Some scholars believe that the opportunity to take business and commercial disputes into an impartial federal court helped to encourage investment in the developing South and West. People from the industrialized Northeast felt more secure when their financial transactions in other states were not necessarily at the mercy of local prejudices.

Even if diversity jurisdiction did help the economic growth of the United States, many people question whether it continues to be useful. Because these cases require substantial investments of time and energy by the federal judiciary in cases that arise under state law, proposals to curtail or abolish diversity jurisdiction have been introduced repeatedly in Congress since the 1920s. None of the proposals have been adopted, however.

Further readings

Freer, Richard D. 1998. "Toward a Principled Statutory Approach to Supplemental Jurisdiction in Diversity of Citizenship Cases." Indiana Law Journal 74 (winter): 5–23.

Jacobsohn, Gary Jeffrey, and Susan Dunn, ed. 1996. Diversity and Citizenship: Rediscovering American Nationhood. Lanham, Md.: Rowman & Littlefield.

Pickus, Noah M.J. 1998. Immigration and Citizenship in the Twenty-First Century. Lanham, Md.: Rowman & Little-field.

diversity of citizenship

n. when opposing parties in a lawsuit are citizens of different states (including corporations incorporated or doing business in different states) or a citizen of a foreign country, which places the case under federal court jurisdiction, pursuant to Article 3, section 2 of the U. S. Constitution, and the federal Judicial Code, if the amount in controversy exceeds $75,000.

References in periodicals archive ?
With the DTSA, federal jurisdiction in civil trade secret cases no longer will be dependent on diversity of citizenship or other federal jurisdictional Cyhooks' (like a parallel patent claim)," he explained.
Now, under the DTSA, an aggrieved party will have access to federal court for trade secret misappropriation claims, without having to first establish independent federal jurisdiction by tacking on an additional federal claim or showing diversity of citizenship.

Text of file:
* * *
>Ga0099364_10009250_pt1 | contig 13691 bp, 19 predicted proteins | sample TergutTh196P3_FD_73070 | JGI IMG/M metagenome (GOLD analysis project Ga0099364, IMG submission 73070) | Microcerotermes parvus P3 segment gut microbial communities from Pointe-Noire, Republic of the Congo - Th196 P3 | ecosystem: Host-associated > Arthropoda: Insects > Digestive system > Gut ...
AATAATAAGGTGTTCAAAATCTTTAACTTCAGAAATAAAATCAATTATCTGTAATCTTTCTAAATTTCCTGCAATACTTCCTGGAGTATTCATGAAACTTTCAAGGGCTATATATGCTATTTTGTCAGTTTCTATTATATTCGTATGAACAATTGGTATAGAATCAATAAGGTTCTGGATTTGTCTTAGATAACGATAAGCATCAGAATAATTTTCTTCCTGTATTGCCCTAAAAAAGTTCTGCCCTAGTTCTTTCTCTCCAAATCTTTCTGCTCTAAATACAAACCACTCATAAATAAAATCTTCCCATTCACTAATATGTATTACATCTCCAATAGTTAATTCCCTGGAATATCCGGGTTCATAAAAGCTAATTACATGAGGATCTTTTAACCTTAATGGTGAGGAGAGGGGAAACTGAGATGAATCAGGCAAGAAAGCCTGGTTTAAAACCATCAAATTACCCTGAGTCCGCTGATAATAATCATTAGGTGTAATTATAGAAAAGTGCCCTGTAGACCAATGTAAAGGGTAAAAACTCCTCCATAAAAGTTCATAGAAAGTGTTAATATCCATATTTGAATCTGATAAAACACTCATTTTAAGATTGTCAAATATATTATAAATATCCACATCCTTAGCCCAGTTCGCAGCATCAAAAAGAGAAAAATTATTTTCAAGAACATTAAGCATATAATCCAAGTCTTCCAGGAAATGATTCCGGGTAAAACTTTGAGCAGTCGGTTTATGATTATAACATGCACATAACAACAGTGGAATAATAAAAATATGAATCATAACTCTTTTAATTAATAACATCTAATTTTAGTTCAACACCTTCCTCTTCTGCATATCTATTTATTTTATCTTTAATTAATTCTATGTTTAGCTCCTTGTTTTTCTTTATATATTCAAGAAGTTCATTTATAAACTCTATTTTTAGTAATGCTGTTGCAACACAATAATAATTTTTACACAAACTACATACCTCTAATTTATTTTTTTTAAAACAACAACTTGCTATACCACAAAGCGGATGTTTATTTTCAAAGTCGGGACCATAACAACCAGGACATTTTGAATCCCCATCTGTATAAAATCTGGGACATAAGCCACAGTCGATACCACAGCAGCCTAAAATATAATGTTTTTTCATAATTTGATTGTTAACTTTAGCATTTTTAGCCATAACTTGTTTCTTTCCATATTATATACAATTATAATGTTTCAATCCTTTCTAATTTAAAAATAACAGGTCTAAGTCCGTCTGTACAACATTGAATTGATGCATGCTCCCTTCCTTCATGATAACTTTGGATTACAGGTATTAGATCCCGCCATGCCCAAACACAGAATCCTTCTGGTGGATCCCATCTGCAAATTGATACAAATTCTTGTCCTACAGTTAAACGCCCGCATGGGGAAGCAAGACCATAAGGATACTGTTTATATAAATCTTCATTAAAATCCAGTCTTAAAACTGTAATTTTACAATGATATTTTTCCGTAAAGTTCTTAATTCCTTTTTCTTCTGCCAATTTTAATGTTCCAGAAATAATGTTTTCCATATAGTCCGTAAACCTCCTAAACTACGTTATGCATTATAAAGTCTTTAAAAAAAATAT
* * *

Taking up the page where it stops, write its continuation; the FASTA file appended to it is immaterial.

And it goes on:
For a case to be heard before SCOTUS, one or more of the following conditions must be met: (1) diversity of citizenship among the parties to the case (parties are citizens of different states or countries and the amount in controversy exceeds $75,000); (2) the case involves a question or issue of federal law (arises under the Constitution, laws, or treaties of the United States); and/ or (3) one of the parties is the US government (or agency, including the US Post Office).
Strawbridge recognized a statutory requirement of complete diversity of citizenship, which Congress has not seen fit to supersede for more than two hundred years.
2) A federal court has original subject matter jurisdiction over an action that either arises under federal law, or when there is complete diversity of citizenship between the parties and the amount in controversy exceeds $75,000.
The plaintiff may file in state court, but the defendant may argue that there is diversity of citizenship and move to transfer the case to federal court.
Amartya Sen, the Nobel laureate economist, has argued that we can learn to live with these multiple identities and even thrive with the diversity of citizenship and loyalties that they allow us.
argue that the text and original understanding of Article III require that federal courts be open, in some fashion, to cases in which even minimal diversity of citizenship exists.
jurisdiction as well as diversity of citizenship, (118) but the order
This edition has new exercises and cases; updated references to the Federal Rules of Civil Procedure, Federal Rules of Criminal Procedure, and Federal Rules of Evidence (appendices containing sections of these have been deleted); more on personal and subject matter jurisdiction in civil cases, venue, and alternative dispute resolution; more on public records; more coverage and new examples for the Federal Rules of Evidence in connection with the hearsay rule and its exceptions; information on the revision of corporate citizenship for purposes of diversity of citizenship and the continuing impact of the plausibility standard in civil pleadings; revised and expanded material on discovery from an opponent's expert witnesses; and new developments in communication technology.
9) The representatives did not contest the diversity of citizenship allegations and the federal district court granted Northport's petition to order arbitration.
In cases where jurisdiction is based on diversity of citizenship, federal courts are thrust into a position where they must decide matters involving state law-a complex problem that continues to evolve today.